Overall, I think that A Clockwork Orange is a timeless piece of fiction that anyone can enjoy, whether young or 'starry'.

Tehe-Cheers & Enjoy♥

Wednesday, August 24, 2011

Ordinary People by Judith Guest

The Jarrets are a typical American family. Calvin is a determined, successful provider and Beth an organized, efficient wife. They had two sons, Conrad and Buck, but now they have one. In this memorable, moving novel, Judith Guest takes the reader into their lives to share their misunderstandings, pain . . and ultimate healing.
                                                                   -Book jacket

I had never heard of this book previous to someone lending it to me with other books, saying that it would be a great read. Well they were right. This book was so emotionally dead-on, and really made me think outside of my own situation.

The book explores the themes of a normal American family, whose exciting plot is made up of nothing more than hardships that are commonly found in various households. The Jarrets lose one of their sons, and we are introduced to the surviving son, Conrad, when the book opens. We see immediately the pain that is weighing down on Conrad, and view his insight after he tries to commit suicide and spends time in a mental hospital.

The book really is very moving and is full of dynamic supporting characters, many who will make you angry, and some that make you never give up hope for Conrad. I really enjoyed the book (and can't wait to watch the 1980 Oscar-winning movie!) and must say that Guest really captured the emotion perfectly, and I had no trouble believing that the struggle to recovery that we see Conrad and his family endure, was anything but genuine.

    It's a movie!

Spoiler Alert: Don't read past this point if you don't want to know specific book details!

As mentioned before, we see right off the bat that Conrad has experienced hardship, and something really traumatic, even if we don't learn until later that he has lost his only brother (and thinks it's his fault) and suffered from severe depression finally exploding when he tries to take his own life.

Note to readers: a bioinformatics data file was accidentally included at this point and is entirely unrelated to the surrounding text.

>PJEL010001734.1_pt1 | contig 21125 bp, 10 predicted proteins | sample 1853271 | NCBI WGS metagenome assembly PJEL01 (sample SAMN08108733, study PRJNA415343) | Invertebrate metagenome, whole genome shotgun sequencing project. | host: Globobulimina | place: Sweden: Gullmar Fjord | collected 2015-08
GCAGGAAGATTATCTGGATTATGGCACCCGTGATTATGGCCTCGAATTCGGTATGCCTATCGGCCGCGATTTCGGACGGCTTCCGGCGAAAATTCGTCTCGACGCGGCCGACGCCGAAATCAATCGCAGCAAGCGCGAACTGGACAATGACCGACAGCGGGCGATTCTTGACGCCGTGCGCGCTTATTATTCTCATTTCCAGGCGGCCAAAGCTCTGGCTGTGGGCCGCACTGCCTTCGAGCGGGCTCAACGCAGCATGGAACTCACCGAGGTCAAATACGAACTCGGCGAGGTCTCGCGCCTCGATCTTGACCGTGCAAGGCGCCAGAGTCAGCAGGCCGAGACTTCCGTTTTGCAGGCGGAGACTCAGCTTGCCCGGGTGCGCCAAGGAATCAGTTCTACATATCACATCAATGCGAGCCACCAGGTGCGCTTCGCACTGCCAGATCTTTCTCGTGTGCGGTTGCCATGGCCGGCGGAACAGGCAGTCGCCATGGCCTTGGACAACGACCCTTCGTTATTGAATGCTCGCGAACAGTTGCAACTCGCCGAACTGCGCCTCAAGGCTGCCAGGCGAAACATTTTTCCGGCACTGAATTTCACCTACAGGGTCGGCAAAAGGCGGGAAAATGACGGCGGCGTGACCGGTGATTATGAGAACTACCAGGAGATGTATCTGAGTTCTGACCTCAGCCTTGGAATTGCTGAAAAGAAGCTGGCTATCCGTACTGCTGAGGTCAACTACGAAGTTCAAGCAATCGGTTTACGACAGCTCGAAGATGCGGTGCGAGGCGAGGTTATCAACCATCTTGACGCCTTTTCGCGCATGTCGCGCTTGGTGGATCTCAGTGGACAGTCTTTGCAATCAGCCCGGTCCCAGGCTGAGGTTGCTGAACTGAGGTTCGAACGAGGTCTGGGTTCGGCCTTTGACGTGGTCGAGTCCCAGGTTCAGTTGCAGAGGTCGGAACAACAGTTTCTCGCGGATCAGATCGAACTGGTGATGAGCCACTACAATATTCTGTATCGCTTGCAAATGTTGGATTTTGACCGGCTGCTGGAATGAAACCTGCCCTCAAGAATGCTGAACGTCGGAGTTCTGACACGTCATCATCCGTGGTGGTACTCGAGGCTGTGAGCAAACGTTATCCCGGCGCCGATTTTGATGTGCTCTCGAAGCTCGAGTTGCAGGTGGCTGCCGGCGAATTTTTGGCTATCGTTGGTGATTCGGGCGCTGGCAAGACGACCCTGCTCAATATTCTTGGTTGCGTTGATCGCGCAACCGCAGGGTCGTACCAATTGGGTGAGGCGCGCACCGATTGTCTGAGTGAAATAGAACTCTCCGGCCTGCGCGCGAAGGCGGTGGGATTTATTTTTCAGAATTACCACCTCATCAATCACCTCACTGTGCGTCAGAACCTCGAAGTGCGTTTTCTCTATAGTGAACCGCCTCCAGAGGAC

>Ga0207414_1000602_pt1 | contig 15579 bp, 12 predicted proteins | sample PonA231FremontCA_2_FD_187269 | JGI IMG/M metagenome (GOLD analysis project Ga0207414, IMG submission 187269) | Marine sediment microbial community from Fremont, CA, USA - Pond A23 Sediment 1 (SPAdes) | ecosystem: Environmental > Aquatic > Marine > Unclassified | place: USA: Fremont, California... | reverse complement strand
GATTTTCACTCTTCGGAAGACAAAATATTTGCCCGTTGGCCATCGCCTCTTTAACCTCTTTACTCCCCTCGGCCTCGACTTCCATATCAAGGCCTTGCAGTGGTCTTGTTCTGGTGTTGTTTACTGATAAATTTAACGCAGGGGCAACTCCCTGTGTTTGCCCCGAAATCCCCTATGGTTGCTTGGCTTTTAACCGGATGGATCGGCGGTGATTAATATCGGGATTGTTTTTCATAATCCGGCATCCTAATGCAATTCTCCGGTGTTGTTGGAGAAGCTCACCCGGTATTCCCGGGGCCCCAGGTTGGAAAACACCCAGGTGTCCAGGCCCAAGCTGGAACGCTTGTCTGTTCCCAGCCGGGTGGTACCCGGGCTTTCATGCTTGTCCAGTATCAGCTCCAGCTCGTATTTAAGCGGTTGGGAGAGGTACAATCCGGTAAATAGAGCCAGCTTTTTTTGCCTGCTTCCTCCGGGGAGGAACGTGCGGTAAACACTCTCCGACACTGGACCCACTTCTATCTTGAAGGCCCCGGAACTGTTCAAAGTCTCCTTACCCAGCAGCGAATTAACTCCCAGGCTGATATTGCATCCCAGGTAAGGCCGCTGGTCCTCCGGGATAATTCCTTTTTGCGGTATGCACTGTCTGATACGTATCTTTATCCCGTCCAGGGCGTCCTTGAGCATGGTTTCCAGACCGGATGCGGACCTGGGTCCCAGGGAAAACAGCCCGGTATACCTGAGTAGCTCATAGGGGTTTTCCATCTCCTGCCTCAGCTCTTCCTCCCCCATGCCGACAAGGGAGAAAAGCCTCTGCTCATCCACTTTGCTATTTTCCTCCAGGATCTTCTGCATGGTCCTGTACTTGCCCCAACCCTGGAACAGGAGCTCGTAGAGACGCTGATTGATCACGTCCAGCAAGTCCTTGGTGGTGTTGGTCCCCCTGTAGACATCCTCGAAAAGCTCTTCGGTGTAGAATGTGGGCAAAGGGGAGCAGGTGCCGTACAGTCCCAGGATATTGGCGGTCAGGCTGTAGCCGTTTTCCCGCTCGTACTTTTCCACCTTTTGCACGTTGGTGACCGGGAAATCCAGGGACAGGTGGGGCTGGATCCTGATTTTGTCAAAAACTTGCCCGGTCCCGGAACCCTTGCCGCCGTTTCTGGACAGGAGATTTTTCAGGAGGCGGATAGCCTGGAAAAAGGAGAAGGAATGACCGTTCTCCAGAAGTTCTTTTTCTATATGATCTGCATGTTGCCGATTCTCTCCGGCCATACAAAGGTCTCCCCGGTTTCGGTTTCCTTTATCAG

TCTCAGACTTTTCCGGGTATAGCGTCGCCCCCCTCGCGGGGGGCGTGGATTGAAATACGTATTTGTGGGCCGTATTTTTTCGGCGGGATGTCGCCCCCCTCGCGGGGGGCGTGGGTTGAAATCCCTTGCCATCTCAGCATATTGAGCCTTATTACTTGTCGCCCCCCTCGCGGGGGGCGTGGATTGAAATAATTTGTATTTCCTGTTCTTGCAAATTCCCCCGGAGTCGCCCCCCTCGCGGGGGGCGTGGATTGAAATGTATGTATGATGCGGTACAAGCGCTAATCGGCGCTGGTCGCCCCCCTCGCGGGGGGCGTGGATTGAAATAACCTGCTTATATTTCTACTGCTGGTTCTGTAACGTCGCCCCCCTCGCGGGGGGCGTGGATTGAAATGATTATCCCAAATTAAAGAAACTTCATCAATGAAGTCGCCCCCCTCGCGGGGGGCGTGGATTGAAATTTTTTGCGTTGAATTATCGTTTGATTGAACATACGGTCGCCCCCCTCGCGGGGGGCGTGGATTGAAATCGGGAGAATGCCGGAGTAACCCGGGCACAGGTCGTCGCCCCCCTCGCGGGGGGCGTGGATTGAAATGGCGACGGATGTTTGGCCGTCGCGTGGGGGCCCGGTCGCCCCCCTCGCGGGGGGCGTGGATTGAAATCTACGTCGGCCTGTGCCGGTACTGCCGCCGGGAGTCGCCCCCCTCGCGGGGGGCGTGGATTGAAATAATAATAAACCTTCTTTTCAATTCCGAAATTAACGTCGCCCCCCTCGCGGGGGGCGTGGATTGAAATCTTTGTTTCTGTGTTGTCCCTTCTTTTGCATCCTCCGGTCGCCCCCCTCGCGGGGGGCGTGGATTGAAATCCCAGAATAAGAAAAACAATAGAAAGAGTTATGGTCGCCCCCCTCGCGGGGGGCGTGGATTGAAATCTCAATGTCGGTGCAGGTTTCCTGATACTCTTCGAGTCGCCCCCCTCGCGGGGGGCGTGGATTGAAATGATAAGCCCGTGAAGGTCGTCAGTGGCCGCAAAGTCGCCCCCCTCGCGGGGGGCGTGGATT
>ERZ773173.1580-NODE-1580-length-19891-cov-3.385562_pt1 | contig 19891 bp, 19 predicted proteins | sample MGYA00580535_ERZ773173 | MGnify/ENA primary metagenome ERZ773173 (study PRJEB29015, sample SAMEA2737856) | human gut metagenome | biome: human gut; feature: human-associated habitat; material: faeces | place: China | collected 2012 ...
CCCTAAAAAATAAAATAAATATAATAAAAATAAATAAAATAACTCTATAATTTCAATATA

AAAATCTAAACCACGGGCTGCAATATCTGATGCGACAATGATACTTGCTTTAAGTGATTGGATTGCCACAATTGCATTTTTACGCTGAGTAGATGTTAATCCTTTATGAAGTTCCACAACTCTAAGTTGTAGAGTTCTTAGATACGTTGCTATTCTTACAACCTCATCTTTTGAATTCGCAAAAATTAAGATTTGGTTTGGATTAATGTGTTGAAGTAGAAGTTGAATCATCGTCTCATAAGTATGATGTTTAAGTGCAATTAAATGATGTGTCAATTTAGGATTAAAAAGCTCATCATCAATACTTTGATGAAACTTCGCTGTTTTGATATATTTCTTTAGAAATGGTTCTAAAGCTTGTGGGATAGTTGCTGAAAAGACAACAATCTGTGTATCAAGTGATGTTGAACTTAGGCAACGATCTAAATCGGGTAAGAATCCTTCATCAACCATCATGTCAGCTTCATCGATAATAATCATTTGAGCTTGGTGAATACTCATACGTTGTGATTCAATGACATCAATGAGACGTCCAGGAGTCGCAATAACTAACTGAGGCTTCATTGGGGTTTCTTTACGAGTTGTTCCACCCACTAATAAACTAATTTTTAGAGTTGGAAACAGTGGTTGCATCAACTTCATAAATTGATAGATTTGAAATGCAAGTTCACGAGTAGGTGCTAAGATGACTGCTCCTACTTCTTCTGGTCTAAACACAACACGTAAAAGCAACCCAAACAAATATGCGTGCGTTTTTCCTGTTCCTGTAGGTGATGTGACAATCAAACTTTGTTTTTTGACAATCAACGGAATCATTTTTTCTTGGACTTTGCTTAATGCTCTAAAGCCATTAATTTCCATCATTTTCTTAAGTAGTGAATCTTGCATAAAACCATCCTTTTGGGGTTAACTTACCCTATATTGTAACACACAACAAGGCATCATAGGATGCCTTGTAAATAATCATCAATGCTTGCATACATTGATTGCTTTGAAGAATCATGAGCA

As the book goes on, Guest lets us in more and more into what really happened, which kept me really interested in the book, and gave it an even more realistic quality, as if I was Conrad's psychologist. I loved that aspect.

I also loved the various points of view that we get to experience. Cal, Conrad's father, gave us an interesting view on the situation and also into his own problems, which is so characteristic of the situation; another thing I loved! I enjoyed being in on the problems within the marriage as well as his heartfelt struggles to reconnect with Conrad, holding on to the last string for dear life, and trying to know what to say and how to act. Which was so authentic. This book was just so spot-on and accurate and true. I loved it!

The only thing I hated was Conrad's mother. She just never seemed to get it. It infuriated me, but in a good way. I knew that she was paramount to the story, and I just loved hating the hell out of that biatch. She just never seemed to understand her own son's struggles and never even wanted to. This book truly showcased a heartbreaking situation that occurs often in our society, and did it amazingly.

I recommend this book to both adults and teens, because I think it should be read by all, and can be interpreted, understood, and helpful to all!

Moved--Cheers & Enjoy♥

Sunday, August 21, 2011

Oh No they Didn't! (They did! + other unrelatedness)